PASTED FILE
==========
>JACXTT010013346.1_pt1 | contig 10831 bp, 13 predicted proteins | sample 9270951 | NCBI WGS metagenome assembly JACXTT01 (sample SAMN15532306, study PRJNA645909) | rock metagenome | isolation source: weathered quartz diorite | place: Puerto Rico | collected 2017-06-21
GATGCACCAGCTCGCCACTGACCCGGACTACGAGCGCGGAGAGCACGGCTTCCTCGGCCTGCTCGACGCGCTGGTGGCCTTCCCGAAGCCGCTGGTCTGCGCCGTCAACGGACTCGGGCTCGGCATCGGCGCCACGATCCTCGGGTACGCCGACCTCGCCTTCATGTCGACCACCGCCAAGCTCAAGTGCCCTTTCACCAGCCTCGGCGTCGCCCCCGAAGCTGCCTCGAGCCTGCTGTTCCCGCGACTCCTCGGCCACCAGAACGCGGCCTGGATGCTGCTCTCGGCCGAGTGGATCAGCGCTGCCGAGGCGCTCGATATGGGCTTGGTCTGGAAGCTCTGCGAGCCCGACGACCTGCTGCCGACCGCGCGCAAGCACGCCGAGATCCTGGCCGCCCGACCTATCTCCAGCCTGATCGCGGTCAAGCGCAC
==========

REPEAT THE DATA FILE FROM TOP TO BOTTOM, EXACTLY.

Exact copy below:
>JACXTT010013346.1_pt1 | contig 10831 bp, 13 predicted proteins | sample 9270951 | NCBI WGS metagenome assembly JACXTT01 (sample SAMN15532306, study PRJNA645909) | rock metagenome | isolation source: weathered quartz diorite | place: Puerto Rico | collected 2017-06-21
GATGCACCAGCTCGCCACTGACCCGGACTACGAGCGCGGAGAGCACGGCTTCCTCGGCCTGCTCGACGCGCTGGTGGCCTTCCCGAAGCCGCTGGTCTGCGCCGTCAACGGACTCGGGCTCGGCATCGGCGCCACGATCCTCGGGTACGCCGACCTCGCCTTCATGTCGACCACCGCCAAGCTCAAGTGCCCTTTCACCAGCCTCGGCGTCGCCCCCGAAGCTGCCTCGAGCCTGCTGTTCCCGCGACTCCTCGGCCACCAGAACGCGGCCTGGATGCTGCTCTCGGCCGAGTGGATCAGCGCTGCCGAGGCGCTCGATATGGGCTTGGTCTGGAAGCTCTGCGAGCCCGACGACCTGCTGCCGACCGCGCGCAAGCACGCCGAGATCCTGGCCGCCCGACCTATCTCCAGCCTGATCGCGGTCAAGCGCAC